Will County launches Mental Health Court to help qualifying defendants manage their psychiatric conditions
JOLIET – Will County State’s Attorney James Glasgow and Chief Judge Gerald Kinney announce the formation of a new Mental Health Court that is designed to provide judicial monitoring and critical treatment services to qualifying criminal defendants who suffer from mental illnesses.
The Mental Health Court call was convened for the first time at 1:30 p.m. Tuesday, April 27 in Courtroom 308. Circuit Judge Sarah Jones will preside over Mental Health Court. Julie McCabe-Sterr of the Will County State’s Attorney’s Office will serve as the program coordinator. Assistant State’s Attorney Michael Woods will serve as the prosecutor on the call.
The Will County State’s Attorney’s Office and the Chief Judge’s Office partnered with the Will County Sheriff’s Department, the Will County Health Department, the Center for Correctional Concerns and the Will County Public Defender’s Office to establish Will County’s Mental Health Court.
During its first session, the Mental Health Court team agreed to evaluate 10 prospective candidates for possible participation in the program. Candidates must be diagnosed as having a mental disorder or a co-occurring disorder, the latter of which is a mental illness combined with and an addiction.
The mission of the Mental Health Court is to establish a court team that closely monitors qualifying criminal defendants while providing them with comprehensive mental health services. The intensive program, which is voluntary, includes mandatory drug testing, sanctions, incentives and professional support to keep defendants on track.
Participation in Mental Health Court will help defendants manage their psychiatric conditions and enable them to function as law-abiding citizens. The team will assist participants in understanding how managing their condition can keep them from engaging in criminal activity and eliminate their negative contacts with local police. The process also will involve improving their relationships with family members and friends who can provide them with important support.
Each defendant will be carefully screened before being admitted to Mental Health Court. Anyone who has been convicted of or charged with first-degree murder, second-degree murder, a sex offense, armed robbery, arson, kidnapping, stalking or any offense involving the discharge of a firearm will be barred from participation. Defendants charged with other crimes may not be allowed to participate depending upon the unique circumstances of their individual cases.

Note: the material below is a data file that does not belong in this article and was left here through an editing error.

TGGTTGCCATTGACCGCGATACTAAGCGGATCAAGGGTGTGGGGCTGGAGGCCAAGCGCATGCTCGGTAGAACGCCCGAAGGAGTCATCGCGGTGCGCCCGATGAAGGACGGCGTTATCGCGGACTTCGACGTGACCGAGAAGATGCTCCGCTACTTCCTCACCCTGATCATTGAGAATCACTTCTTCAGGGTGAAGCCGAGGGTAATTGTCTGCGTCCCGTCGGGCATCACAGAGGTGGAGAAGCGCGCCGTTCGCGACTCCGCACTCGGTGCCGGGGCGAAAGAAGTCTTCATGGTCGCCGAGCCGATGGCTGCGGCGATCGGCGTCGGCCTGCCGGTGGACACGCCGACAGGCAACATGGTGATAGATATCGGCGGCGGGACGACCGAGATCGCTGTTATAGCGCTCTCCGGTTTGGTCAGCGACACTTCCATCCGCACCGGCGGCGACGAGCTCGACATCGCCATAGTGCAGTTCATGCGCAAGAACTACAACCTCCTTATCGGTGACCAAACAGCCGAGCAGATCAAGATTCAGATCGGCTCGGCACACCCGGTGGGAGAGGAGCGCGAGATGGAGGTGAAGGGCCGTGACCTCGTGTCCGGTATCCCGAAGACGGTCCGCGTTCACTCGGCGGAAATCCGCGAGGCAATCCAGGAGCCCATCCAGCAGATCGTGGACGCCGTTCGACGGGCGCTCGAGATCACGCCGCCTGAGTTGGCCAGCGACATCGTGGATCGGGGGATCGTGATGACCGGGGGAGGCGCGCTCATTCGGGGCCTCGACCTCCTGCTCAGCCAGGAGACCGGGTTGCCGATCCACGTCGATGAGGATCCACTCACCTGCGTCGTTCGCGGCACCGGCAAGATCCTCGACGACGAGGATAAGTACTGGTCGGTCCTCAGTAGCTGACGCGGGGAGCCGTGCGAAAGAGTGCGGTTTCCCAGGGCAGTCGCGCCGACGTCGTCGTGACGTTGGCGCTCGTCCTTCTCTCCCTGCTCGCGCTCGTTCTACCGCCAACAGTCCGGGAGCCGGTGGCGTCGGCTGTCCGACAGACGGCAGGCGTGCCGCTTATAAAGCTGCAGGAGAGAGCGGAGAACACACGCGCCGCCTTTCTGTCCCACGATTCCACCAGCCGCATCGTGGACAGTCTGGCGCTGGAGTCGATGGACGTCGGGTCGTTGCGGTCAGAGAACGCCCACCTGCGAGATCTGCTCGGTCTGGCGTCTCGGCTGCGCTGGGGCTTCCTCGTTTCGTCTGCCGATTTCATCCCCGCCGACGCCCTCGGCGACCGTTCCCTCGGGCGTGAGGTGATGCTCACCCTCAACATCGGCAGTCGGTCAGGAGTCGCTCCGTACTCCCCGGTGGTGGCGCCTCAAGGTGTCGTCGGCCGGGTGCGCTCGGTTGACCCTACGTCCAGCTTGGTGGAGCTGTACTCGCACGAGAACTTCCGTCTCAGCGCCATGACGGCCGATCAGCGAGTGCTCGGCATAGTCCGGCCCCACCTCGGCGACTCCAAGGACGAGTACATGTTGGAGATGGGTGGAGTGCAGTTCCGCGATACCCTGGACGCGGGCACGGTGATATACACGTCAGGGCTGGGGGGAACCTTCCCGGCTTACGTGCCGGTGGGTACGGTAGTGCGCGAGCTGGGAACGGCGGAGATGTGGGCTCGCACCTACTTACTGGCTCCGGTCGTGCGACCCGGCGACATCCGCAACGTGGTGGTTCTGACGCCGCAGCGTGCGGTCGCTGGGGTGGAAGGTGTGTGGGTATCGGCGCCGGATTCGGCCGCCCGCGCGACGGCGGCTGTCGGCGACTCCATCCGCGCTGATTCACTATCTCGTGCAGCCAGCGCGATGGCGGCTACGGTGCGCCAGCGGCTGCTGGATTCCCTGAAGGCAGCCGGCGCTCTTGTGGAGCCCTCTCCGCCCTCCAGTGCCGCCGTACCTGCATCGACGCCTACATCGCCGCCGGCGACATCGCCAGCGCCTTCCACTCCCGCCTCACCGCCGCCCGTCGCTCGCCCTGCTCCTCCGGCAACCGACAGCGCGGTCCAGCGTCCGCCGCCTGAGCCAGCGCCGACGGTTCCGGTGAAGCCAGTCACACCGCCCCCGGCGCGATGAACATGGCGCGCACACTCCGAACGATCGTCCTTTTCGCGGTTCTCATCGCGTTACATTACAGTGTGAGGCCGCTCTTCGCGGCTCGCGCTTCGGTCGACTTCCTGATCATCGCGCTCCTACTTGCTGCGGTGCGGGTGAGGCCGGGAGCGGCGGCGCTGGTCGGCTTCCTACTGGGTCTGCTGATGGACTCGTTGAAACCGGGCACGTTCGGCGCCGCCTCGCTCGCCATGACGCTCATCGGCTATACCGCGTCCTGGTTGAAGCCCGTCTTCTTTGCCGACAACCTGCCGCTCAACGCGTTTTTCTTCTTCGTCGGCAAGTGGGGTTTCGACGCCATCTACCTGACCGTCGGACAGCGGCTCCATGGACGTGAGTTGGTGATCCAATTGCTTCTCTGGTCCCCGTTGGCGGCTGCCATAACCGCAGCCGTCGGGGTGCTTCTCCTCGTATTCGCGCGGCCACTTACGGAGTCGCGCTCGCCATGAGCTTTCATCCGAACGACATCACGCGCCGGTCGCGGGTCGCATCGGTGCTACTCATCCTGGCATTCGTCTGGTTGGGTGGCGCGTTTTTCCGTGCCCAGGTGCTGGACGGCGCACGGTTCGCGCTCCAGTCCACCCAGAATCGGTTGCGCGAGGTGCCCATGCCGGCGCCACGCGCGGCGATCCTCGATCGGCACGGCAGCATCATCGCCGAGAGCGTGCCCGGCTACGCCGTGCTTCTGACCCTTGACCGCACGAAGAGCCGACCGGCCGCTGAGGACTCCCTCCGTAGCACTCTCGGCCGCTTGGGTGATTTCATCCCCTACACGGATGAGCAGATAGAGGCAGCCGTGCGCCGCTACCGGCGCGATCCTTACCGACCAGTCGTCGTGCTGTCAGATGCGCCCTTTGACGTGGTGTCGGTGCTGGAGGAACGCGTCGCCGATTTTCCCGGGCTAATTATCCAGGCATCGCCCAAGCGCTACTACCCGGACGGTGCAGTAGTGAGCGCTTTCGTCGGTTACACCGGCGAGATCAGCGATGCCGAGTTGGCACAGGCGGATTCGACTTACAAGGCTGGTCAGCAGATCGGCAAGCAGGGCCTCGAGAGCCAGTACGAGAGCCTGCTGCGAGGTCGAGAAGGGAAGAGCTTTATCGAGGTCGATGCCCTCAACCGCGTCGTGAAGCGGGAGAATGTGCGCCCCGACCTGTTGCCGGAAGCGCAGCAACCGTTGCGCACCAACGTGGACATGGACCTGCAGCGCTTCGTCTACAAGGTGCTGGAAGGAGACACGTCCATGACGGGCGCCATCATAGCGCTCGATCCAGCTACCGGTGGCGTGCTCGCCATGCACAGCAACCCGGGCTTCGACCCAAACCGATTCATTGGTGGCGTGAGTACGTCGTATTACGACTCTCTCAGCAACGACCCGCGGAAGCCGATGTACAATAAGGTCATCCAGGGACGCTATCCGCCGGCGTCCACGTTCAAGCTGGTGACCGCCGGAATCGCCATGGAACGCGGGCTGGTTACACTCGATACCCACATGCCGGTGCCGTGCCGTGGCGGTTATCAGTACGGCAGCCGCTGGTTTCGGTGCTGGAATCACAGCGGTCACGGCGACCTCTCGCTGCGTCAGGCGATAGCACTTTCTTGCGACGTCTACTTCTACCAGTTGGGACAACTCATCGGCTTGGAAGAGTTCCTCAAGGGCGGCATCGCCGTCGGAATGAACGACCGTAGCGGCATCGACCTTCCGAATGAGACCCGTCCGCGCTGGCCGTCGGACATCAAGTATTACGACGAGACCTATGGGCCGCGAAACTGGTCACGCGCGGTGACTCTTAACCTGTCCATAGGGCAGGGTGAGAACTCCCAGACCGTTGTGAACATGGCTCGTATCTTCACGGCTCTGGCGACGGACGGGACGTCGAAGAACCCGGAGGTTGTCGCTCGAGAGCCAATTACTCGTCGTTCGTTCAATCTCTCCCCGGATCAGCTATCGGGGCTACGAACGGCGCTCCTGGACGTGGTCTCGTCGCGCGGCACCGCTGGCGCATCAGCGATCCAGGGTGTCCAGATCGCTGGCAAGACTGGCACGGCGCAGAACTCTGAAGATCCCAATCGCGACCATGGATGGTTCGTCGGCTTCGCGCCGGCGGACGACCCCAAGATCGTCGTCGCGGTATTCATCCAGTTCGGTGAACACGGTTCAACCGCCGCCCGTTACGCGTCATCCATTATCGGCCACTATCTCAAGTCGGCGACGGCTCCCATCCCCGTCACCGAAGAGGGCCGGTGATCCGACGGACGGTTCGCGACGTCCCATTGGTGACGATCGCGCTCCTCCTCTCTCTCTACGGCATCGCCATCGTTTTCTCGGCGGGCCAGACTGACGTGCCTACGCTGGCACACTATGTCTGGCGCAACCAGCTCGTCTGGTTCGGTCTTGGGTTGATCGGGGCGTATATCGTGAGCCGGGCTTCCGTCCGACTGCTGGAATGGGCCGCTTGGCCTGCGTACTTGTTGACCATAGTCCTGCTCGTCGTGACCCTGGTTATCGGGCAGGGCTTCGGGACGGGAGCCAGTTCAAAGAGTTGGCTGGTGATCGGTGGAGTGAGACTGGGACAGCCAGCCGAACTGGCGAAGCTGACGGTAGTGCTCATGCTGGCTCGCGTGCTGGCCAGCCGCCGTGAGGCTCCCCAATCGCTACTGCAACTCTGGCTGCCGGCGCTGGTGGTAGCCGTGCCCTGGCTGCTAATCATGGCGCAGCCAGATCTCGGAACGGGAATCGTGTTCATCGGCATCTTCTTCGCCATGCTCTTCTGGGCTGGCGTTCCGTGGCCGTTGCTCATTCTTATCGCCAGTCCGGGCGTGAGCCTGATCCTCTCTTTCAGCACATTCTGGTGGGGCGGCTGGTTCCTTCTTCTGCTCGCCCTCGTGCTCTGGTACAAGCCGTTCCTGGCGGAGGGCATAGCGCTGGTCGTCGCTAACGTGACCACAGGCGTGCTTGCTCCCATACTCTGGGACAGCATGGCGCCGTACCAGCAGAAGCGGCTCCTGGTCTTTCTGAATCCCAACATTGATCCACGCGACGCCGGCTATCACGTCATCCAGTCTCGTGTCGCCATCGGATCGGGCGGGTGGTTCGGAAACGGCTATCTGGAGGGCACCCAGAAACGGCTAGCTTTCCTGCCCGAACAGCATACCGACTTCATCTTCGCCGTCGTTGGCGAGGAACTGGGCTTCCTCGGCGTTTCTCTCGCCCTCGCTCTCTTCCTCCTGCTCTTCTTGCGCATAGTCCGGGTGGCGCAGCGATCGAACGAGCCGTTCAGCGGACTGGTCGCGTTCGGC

“Our most important objectives are to protect the community and to seek justice by holding offenders accountable. That’s why we want to make certain in advance that every participant will benefit from the comprehensive services provided through this program,” said State’s Attorney Glasgow. “The entire community, however, benefits when those who suffer from mental illnesses learn to manage their conditions so they can function in society by holding down jobs, pursuing educations and paying taxes. For every dollar we spend on a prevention program where we deal with the root causes of crime, we save $10 to $20 in remedial costs.”
Judge Kinney said: “The Mental Health Court concept is a very important one. It allows us to identify and treat individuals whose primary causes of being within the criminal justice system are their mental health issues. We can identify resources that will assist them and keep them from re-offending. I know Judge Sarah Jones and the Mental Health Court staff will do an excellent job in their efforts and that this program will be a benefit to the community.”
Mental Health Courts were inspired by the success of other problem-solving courts, including Drug Courts and Domestic Violence Courts. The first Mental Health Court began in 1997; today eight have opened in Illinois and more than 200 are operating across the United States.